Smog is not vog
Looking out the window from the sixth floor of a high-rise on a busy Thursday afternoon brought a momentary sense of relief. This was largely brought on by the sight of trees that managed to block the streets below. Imagine waking up the next day to see a less-than-clear view. Upon stepping out of the building, there was a distinct but indescribable scent and the air felt dense.
My chest felt a little heavy and the act of breathing became a conscious effort. Checking for other signs that would prompt even a hard-headed physician to go for a consultation and finding none, I went on to face a full day of work but not without having intermittent thoughts of how we have not only contributed but continuously added to the possible threat of eventually putting a price on something that is for free: the air we breathe.
According to the World Health Organization website, in 2018, ambient (outdoor) air pollution was estimated to have caused 4.2 million premature deaths worldwide. From that number, 88 percent occurred in low- and middle-income countries, with the greatest number in the WHO Southeast Asia and Western Pacific regions.” Having written about other public health concerns in the past, it is without a doubt that we are strong contenders to winning a race that nobody wants or wishes to win.
Smog vs Vog. Smog is a term derived from the union of two words, smoke and fog. If you have heard the term “London fog,” it was a crisis in the 19th century brought on as a result of the burning of fossil fuels, largely from coal. The resulting air pollution not only reduced visibility but was a cause of respiratory ailments namely pneumonia and bronchitis and worse, death. Today, what we are experiencing and seeing is more of a photochemical smog which is described as a complex chemical reaction from sunlight, nitrogen oxides, and volatile organic compounds generated from daily human activities (use of fuel, paints, etc.) that are present in the atmosphere. Volcanic smog or vog on the other hand, as lifted from the recent infographic released by our colleagues from the Philippine Academy of Pediatric Pulmonologists, “is a visible haze which often smells like fireworks and contains highly acidic aerosols comprising of sulfur dioxide (SO2) and other pollutants emitted by the volcano. It is an irritant to the skin, eyes, nose, throat, and is known to aggravate preexisting abnormal lung conditions.”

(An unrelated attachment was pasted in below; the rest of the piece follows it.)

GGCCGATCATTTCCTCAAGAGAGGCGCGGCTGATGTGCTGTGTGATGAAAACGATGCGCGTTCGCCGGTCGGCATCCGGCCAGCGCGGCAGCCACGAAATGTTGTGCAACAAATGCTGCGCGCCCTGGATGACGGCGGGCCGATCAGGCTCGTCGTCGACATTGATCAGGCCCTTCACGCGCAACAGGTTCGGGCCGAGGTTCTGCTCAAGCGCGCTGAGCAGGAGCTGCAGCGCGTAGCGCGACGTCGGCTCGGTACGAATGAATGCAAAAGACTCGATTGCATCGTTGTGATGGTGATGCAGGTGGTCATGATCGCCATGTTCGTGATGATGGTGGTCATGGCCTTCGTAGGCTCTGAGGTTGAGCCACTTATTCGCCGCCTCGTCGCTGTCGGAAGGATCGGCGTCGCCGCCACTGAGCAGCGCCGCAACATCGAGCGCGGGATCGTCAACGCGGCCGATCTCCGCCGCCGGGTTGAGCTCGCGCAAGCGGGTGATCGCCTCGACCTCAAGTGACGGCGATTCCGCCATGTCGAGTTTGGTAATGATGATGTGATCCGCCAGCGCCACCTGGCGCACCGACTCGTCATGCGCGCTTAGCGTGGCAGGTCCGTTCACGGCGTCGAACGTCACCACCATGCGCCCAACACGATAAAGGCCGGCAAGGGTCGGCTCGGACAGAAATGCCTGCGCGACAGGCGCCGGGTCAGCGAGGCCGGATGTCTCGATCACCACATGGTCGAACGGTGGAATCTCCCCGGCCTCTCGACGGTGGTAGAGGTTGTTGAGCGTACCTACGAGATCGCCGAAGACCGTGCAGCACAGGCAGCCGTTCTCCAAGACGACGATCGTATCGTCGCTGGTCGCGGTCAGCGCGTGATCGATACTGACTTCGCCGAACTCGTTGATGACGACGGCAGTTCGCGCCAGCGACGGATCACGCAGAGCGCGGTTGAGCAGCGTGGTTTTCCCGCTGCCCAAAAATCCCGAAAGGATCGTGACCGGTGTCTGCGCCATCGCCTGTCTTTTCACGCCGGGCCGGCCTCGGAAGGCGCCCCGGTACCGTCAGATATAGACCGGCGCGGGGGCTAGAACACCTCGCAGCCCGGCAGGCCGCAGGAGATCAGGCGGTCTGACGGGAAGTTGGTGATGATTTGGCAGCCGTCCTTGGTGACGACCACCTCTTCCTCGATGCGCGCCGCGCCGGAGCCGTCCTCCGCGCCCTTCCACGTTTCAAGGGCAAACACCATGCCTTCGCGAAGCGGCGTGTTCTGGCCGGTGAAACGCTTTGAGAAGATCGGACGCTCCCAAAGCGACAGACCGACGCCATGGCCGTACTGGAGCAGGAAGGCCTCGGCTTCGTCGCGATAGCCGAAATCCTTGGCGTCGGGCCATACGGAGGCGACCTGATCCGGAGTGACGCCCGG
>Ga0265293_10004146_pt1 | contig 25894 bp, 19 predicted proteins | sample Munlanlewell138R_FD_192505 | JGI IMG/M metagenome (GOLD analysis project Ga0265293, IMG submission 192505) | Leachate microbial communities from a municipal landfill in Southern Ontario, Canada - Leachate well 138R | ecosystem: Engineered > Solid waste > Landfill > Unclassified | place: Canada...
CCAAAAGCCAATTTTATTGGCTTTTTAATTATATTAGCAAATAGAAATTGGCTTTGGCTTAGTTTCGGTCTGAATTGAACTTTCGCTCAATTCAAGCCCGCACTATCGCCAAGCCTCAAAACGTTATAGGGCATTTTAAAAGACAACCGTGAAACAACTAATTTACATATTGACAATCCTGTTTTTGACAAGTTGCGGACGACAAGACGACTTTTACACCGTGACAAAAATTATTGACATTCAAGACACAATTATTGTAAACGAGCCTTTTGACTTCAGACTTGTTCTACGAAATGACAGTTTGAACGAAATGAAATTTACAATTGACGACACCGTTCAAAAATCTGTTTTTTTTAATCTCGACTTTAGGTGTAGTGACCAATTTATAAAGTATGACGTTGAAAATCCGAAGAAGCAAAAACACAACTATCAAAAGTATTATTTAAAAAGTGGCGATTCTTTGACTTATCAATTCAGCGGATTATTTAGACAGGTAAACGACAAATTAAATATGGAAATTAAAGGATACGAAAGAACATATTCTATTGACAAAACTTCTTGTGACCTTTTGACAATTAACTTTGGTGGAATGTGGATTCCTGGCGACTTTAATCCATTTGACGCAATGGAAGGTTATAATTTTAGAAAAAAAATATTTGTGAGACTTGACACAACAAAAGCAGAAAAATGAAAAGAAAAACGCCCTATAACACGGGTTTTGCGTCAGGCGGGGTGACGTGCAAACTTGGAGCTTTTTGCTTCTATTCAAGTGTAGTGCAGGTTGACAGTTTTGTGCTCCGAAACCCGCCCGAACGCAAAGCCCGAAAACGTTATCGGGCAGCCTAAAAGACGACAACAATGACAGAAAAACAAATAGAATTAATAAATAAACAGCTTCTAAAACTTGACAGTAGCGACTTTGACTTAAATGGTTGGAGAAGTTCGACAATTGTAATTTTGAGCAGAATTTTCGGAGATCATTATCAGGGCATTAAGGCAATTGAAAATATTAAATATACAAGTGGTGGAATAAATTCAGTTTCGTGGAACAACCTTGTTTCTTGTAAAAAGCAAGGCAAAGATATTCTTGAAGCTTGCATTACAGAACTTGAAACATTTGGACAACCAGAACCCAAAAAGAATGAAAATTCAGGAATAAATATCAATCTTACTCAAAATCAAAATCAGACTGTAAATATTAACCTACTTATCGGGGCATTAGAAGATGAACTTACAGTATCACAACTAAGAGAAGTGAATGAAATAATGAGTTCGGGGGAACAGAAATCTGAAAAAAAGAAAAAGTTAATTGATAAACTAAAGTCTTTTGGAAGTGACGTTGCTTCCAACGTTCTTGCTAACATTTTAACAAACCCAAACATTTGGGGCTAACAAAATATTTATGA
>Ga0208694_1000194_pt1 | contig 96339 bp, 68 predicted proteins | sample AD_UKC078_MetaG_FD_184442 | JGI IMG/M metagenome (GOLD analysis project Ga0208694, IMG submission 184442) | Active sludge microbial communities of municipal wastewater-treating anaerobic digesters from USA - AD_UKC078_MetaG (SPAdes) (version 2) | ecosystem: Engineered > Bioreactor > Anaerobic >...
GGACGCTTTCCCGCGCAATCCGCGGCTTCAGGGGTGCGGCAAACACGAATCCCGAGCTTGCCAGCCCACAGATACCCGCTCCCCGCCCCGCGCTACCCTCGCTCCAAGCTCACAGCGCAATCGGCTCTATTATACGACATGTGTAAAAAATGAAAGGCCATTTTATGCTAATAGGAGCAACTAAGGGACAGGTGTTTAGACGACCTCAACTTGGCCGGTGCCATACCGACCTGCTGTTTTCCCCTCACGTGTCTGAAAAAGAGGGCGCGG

From that same document, in line with increasing the level of awareness that may hopefully promote better health-seeking behavior, adherence to preventive measures, and self-care, it stated the different symptoms that can manifest from vog exposure namely, shortness of breath, cough, headache, low energy level, increased phlegm production, watery, or red eyes and subsequent recommendations in verbatim:
Avoid outdoor activities that cause heavy breathing.
Drink plenty of fluids, maintain adequate hydration.
Avoid tobacco/vape use and exposure.
Stay indoors. Keep windows and doors closed to prevent entry of vog.
Set air conditioner to recirculate mode when in use at home or in vehicles.
Always keep emergency and maintenance medications on hand and readily available.
Make outdoor trips quick and wear a high particulate filtration quality face mask like N95 for protection.
Seek medical consultation if you develop symptoms of vog exposure.
There are several things that I would like to point out.
First, before we are subspecialists and pediatricians, we are general physicians and these aforementioned recommendations are not specific to the pediatric population, though children are more vulnerable.
Second, whether vog or smog, both are capable of causing major health concerns that can initiate and precipitate both communicable and noncommunicable diseases, and exacerbate preexisting health conditions.
Third, number seven was written in the context of vog exposure. Nevertheless, the pandemic has taught everyone the value of wearing a face mask as one of the preventive measures in helping prevent the risk of transmitting respiratory diseases, not only the COVID-19 virus but influenza and other viruses that can cause the common cold. Though generally self-limiting, these viruses may be exceptionally dangerous for the vulnerable and the immunocompromised.
In the past weeks, the majority of the consults in the clinic have been respiratory in nature which has caused children to be absent from school. Colleagues have come down from it as well. Yes, it is that season. Stay up to date on your needed immunizations and adhere to basic hygienic practices.
Last but not least, looking at the whole situation, we have to be more conscious about doing our share in curbing pollution, and I am not just speaking of the environmental kind.